As amazing as it sounds, fusion is still a work in progress. There are currently two prominent methods to achieve fusion: magnetic confinement, where fuels are injected and circulated within a doughnut-shaped magnet as white-hot plasma, and inertial confinement, where powerful lasers focus their beams onto a small fuel pellet to cause an implosion. A crucial threshold to measure the success of fusion reactors is the break even point, where the useful energy produced matches the energy required to run the reactor. This is quantified by the Q-value, such that exceeding Q=1 means more energy output than input. Thus far, the best result comes from the National Ignition Facility (NIF) in the USA, reporting a Q=0.70 from its inertial confinement reactor.

Looking forward, the highly anticipated International Thermo-nuclear Experimental Reactor (ITER), a magnetic confinement reactor currently being built by the European Union, will be completed in 2025 and can potentially achieve a staggering Q=10. Developments for commercial fusion are also underway: DEMO, a class of prototype reactors, will be operational by 2050 around the world; the UK has plans to build one in Nottinghamshire by 2040; and ARC, a compact reactor developed by MIT, will begin construction as early as 2025. Experts believe that with an optimistic outlook in funding and technological advancement, the second half of the century will witness the rise of fusion power in electricity generation.


The possibility of fusion energy manifesting within our lifetime is a great cause for celebration. However, the road ahead is not only fraught with difficult scientific and technical problems, but also myriads of political, social, and economic challenges. Scientists and engineers face off against the four horsemen of fusion:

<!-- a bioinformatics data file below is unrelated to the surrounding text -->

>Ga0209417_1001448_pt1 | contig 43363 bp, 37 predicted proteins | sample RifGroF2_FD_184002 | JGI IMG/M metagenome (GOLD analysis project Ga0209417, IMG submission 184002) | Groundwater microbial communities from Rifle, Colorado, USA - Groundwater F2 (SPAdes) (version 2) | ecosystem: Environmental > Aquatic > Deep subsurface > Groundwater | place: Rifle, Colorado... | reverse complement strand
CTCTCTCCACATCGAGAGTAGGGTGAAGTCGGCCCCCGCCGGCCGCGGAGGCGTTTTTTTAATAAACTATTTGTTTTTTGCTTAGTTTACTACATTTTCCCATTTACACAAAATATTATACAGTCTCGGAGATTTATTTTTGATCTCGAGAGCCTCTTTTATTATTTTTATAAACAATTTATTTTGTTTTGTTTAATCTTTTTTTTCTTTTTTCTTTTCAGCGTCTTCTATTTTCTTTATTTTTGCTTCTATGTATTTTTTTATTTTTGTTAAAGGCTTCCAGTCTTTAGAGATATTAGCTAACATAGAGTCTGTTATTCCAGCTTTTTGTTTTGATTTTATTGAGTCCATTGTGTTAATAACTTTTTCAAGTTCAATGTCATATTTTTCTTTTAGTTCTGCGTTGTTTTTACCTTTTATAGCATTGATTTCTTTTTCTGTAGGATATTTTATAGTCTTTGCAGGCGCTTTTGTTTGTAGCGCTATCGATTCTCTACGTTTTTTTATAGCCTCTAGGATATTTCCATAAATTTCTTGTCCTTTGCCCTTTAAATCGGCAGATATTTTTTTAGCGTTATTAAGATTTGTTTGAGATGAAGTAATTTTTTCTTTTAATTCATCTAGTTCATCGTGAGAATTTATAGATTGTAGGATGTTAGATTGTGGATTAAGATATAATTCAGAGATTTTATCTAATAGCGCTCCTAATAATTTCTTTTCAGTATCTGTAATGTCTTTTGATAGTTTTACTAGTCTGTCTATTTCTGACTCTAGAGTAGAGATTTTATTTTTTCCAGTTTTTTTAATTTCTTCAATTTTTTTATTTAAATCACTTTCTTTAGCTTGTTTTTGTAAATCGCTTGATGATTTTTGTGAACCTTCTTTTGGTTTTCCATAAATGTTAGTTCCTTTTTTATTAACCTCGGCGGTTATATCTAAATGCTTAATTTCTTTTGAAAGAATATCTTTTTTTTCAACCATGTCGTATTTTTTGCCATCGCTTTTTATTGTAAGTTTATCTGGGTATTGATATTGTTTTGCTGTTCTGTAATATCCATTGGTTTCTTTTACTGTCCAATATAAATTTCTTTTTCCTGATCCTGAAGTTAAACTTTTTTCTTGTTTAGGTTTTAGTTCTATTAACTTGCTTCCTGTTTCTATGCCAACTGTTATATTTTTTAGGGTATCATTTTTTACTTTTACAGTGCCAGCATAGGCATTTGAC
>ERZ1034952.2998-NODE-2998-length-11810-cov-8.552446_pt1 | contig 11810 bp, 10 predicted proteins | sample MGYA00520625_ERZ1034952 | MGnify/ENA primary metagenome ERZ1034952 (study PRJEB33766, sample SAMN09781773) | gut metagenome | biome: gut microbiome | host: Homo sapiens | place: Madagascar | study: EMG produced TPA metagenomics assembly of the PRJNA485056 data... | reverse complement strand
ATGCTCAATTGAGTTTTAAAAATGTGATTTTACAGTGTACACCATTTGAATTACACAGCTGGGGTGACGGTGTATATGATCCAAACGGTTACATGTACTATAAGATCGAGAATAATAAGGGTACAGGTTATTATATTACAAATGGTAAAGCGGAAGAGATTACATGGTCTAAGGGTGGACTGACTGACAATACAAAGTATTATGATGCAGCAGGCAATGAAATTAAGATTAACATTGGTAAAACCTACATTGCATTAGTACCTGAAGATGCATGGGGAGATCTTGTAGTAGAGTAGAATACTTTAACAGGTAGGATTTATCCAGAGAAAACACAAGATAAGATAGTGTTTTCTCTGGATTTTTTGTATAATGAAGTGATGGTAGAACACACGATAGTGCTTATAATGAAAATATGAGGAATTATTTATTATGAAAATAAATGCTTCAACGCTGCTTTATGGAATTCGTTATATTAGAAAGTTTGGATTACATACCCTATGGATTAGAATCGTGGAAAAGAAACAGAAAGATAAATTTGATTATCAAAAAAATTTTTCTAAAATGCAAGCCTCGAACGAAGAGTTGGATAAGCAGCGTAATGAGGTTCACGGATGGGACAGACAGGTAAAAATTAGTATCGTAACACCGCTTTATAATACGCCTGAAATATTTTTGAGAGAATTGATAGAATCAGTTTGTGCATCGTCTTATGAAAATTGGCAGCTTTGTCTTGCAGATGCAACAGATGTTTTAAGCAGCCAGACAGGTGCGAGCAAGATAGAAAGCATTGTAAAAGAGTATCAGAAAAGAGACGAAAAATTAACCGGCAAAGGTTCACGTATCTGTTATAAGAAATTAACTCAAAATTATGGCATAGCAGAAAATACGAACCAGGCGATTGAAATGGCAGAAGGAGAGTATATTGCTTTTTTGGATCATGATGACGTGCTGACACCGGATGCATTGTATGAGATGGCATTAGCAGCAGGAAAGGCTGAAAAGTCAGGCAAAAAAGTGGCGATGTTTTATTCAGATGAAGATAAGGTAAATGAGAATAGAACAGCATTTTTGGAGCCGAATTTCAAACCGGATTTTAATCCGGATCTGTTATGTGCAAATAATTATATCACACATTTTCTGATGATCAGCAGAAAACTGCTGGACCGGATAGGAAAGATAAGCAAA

1.  Attaining and regulating temperatures over 100 million °C.
  2. Developing materials capable of withstanding the steep temperature gradient and merciless particle bombardment.
  3.  Breeding and handling the scarce tritium fuel.
  4. Maintaining the reactor remotely with robots.

Therein lies the crux of the matter: fusion is expensive – really expensive. The ITER collaboration, with an initial budget of €6 billion, is currently rocking a price tag of €22 billion. For perspective, the James Webb Space Telescope costs $10 billion, while CERN’s Large Hadron Collider goes for a measly $4.75 billion.

The hardest part is convincing people that fusion is worthwhile and safe. This requires dissociating fusion from the nuclear anxiety that stems from the histories of nuclear meltdowns, and the fear of nuclear warfare, especially in a knee-jerk reaction to Putin’s nuclear threats amidst the ongoing Russo-Ukrainian War. Indeed, the debate on nuclear power is on an unfortunate trajectory deviating from evidence-based reasoning and driven by the fear-mongering of anti-nuclear organisations. But the facts are difficult to contest, if only they were rationally considered: fusion plants will not melt down, and cannot be weaponised. A fusion reactor does not operate on chain reactions, and any slight disruption will halt the reactor in seconds. Furthermore, a fusion-powered warhead cannot be made with the limited fuel present in a reactor, and will also require an additional fission bomb to detonate.


At present, nuclear fusion remains an obscure subject that most people know little about, and it is certainly not a major topic on the government agendas. But as scientific progress accelerates in the coming decades, political and social conversations ought to keep up. And when the technology is ready for the world, the world needs to be ready for it. There is a running joke that fusion energy is 30 years away and always will be, but let its delay be the fault of scientists and engineers, not politicians and protesters.

Xavior Wang is a third year Physics student at St Edmund's College. His interests span the spectrum of length scales, from nuclear fusion and quantum computation to astrophysics and cosmology. Illustration by Pauline Kerekes.